Friday, 6 June 2014

Evacuee memories of D Day

Many British evacuees recall the build up to D Day, and their feelings on D Day itself. The following memoirs have been obtained through my interviews with evacuees or from the pages of wartime letters and diaries held in my archive.

Erica Ninnim:
I was born in Whitby, Yorkshire, in 1932, then my family moved to Guernsey. However, when the threat of German occupation of the Channel Islands arose, my family, with thousands of others, were evacuated to England. We went straight to Whitby where we had some relatives. My father immediately joined the RAF and was soon posted to Oxford, so we went with him. The day after we left Whitby, my school was bombed so I was very lucky indeed.

Father dealt with explosives and supervised the loading of bombs onto the aircraft which was very dangerous. On one occasion, a bomb fell out of the aeroplane as it was being loaded, and he told me “You have never seen so many people move so fast in all your life!” We then moved to Sutton Mandeville where father was involved in the preparations for D Day. One day he drove up to our house in a jeep, wearing battle dress and shouted “I have come to say goodbye! Would you like a ride in my jeep before I leave Erica?” I had a quick ride around with him then said goodbye to him as he left with the rest of the troops. Luckily my father survived the war.

Vernon Renier:
My school was evacuated to Lochearnhead, Scotland, which was extensively used for the training of Allied forces. We would meet all manner of different nationalities, such as Canadians, French, Norwegian and British. In the months leading up to D Day, the place was absolutely heaving with troops. Vehicle convoys would extend bumper to bumper, for seven miles either side of the loch, not to mention all the troops trains we saw passing through laden with ammunition and vehicles. At the time we did not know what it was all for, but the 6th June 1944 provided the answer. (Vernon is pictured below with his sister Jenny, before the evacuation)

John Fletcher, a resident of Bury:
I have spent the past four years collecting funds to buy Christmas gifts for the Channel Island evacuees who came to live in Bury in June 1940. They are so excited by the news of the D Day landings, and I am delighted for them too. Now they can look forward to being reunited with their parents in Guernsey.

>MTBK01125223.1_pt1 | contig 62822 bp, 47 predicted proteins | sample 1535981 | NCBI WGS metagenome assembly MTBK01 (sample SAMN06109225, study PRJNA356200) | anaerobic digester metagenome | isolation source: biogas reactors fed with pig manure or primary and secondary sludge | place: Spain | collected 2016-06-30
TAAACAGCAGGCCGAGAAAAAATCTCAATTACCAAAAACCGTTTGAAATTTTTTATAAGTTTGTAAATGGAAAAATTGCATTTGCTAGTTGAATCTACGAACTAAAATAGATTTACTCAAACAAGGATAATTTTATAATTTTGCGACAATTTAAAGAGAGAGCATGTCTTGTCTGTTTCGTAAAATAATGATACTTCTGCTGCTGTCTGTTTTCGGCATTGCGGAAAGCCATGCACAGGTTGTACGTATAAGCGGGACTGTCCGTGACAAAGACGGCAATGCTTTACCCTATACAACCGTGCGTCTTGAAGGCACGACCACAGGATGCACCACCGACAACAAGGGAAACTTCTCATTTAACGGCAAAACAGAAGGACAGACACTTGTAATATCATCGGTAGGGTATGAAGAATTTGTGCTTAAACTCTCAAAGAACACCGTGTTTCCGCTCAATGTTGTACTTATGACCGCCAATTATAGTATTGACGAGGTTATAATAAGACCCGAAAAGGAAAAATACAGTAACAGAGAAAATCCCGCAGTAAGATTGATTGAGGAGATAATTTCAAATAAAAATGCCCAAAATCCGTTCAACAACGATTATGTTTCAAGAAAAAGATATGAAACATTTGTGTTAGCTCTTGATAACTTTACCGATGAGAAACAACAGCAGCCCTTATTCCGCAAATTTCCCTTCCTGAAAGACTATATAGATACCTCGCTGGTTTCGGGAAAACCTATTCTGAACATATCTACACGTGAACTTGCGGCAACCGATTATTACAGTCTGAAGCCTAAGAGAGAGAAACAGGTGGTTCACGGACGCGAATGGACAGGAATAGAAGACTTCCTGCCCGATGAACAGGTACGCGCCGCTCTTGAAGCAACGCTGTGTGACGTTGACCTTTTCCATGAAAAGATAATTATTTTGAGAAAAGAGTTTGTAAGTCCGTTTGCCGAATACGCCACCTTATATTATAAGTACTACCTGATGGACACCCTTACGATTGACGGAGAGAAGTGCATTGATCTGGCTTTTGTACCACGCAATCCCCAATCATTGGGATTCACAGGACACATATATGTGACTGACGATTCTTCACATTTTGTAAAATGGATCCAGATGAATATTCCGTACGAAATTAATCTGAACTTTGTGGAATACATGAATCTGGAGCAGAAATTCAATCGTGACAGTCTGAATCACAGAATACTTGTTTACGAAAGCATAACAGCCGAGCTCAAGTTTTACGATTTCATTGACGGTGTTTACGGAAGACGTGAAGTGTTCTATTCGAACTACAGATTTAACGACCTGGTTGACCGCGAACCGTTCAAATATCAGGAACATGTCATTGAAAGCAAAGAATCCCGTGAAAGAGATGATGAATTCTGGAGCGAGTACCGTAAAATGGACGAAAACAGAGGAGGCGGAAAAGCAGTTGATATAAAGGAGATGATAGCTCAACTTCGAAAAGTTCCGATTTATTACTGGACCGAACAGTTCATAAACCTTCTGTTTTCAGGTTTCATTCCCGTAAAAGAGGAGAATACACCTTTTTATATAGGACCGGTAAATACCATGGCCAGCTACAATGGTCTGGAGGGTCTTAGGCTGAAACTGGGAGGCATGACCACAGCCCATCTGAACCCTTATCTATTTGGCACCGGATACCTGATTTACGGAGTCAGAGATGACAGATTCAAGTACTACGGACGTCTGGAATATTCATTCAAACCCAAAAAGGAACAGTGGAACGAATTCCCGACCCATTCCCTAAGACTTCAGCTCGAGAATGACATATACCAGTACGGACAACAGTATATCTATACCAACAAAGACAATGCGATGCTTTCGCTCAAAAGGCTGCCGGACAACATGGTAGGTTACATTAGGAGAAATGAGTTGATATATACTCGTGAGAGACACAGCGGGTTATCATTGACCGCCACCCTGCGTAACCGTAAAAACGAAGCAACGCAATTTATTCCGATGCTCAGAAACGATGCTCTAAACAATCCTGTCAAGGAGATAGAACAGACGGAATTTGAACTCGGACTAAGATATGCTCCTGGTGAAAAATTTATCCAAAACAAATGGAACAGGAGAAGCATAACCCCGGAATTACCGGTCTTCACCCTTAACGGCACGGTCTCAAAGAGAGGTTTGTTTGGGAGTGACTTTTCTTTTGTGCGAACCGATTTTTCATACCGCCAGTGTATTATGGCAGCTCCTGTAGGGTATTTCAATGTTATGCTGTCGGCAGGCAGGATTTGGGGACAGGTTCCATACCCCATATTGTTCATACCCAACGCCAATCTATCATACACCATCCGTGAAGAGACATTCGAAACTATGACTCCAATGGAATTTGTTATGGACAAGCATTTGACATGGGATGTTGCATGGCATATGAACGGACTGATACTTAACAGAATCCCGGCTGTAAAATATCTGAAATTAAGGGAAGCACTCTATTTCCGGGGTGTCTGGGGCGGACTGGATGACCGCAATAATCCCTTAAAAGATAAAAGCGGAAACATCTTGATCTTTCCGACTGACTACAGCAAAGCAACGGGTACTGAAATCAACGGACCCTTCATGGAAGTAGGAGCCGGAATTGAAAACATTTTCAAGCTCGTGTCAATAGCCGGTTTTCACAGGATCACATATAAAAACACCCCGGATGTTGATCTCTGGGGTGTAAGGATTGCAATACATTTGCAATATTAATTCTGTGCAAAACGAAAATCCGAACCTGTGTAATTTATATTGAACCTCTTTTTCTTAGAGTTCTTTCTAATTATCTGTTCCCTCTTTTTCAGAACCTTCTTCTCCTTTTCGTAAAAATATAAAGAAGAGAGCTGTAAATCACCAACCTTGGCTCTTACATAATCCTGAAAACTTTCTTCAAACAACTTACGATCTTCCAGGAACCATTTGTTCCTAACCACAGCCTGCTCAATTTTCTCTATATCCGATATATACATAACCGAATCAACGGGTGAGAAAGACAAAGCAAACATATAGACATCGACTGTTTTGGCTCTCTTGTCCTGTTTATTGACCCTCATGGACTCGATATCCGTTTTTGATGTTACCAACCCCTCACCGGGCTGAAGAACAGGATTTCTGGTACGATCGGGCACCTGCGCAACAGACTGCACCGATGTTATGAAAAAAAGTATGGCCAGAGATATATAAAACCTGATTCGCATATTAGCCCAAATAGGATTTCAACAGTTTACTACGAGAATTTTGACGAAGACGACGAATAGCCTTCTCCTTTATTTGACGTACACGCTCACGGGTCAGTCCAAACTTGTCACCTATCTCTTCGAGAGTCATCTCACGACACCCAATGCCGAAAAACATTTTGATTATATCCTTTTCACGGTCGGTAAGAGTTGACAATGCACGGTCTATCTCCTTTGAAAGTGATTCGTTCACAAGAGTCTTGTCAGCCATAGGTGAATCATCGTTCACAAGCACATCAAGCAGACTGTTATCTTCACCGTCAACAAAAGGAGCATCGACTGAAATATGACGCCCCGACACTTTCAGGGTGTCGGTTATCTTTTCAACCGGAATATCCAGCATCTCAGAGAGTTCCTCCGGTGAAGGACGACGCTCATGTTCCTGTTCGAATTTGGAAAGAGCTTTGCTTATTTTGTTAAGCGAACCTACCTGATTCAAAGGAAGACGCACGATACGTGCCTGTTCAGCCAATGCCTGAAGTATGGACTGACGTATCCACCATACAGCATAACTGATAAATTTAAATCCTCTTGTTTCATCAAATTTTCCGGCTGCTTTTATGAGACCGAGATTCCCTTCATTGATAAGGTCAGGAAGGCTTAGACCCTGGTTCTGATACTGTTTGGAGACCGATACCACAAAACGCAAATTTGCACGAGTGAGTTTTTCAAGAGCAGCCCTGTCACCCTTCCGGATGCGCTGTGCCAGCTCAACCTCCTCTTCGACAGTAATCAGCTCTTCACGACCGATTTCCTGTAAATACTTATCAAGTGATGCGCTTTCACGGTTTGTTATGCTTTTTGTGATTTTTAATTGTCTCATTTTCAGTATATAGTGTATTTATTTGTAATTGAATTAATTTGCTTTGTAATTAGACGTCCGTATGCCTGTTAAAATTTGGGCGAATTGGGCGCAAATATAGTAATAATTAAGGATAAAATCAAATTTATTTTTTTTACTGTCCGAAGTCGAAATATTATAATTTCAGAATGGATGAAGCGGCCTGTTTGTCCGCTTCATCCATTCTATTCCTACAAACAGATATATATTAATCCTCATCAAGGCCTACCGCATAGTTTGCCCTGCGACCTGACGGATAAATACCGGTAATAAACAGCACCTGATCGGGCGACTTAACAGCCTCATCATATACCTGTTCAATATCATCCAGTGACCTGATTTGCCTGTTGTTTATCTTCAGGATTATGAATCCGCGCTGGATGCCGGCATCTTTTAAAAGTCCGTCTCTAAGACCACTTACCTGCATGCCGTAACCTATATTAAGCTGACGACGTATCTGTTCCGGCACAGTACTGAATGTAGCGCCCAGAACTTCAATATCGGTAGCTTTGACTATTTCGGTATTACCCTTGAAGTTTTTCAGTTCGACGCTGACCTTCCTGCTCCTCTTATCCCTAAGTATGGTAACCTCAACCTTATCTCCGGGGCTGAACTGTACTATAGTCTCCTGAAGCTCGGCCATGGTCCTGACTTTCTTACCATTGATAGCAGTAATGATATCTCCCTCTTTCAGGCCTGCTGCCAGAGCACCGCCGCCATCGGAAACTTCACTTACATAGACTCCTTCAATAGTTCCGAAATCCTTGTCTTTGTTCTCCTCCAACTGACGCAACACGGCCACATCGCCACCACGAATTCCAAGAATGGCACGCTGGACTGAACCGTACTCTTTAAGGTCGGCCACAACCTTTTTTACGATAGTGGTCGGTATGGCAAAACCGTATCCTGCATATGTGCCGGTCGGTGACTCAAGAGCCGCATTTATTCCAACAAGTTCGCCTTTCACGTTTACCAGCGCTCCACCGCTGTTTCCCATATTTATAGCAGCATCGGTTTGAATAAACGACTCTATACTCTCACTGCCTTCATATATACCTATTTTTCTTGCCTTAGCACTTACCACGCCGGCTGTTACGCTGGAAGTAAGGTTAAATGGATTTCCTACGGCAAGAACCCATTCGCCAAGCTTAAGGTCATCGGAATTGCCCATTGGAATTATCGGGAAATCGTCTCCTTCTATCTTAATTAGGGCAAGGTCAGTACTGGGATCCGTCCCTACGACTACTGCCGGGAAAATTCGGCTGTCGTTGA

Mr Percy Martel:
Along with several thousand other Guernsey evacuees, Mr Percy Martel was evacuated to Stockport, Cheshire in June 1940. This was just 9 days before Guernsey was occupied by Germany. Percy, a Headmaster, had brought 134 of his pupils, plus teachers and mothers with infants, to England with him. He obtained permission to re open his Guernsey school in a parish hall in Cheadle Hulme, Stockport. As the news of the D Day landings broke, Percy celebrated with the other evacuees, as the invasion gave them all hope that Guernsey would soon be liberated from German occupation:

News of the invasion of Normandy, after weeks of tensionand patient waiting, 
came as a universal thrill, tempered  by some degree of anxiety. To us all it
heralds the great day of liberation. (Below is a photograph of Percy's pupils and staff in Stockport)

Muriel Parsons, a young woman who had accompanied Percy's school to England, wrote in her diary:

D Day! At last, the day we have all waited for! We went mad of course, for an hour,

but afterwards, I, for one, had a good weep. What must the home folks in Guernsey feel like?

Some evacuees even wrote letters for their families, assuming that they would soon be able to post them to Guernsey. Prior to this their only contact had been through the occasional 25 word British Red Cross letter. Percy Martel wrote a long letter to Guernsey on D Day, a copy of which still remains within the pages of his diary. It includes the words:

Sincerest greetings and best wishes from the Staff, scholars, mothers and our
many friends in Cheadle Hulme. We are proud of your endurance and fortitude,
we are all fit and well and longing to see you all again!

However, Guernsey was not liberated until the day after VE Day, so these letters were not posted to Guernsey until mid May 1945

I have also written a chapter on Evacuated Mothers for a book entitled 'The Home Front in Britain: Myths and Forgotten Experiences, 1914-2014. This will be published in November 2014 by Palgrave Macmillan. More information here: 

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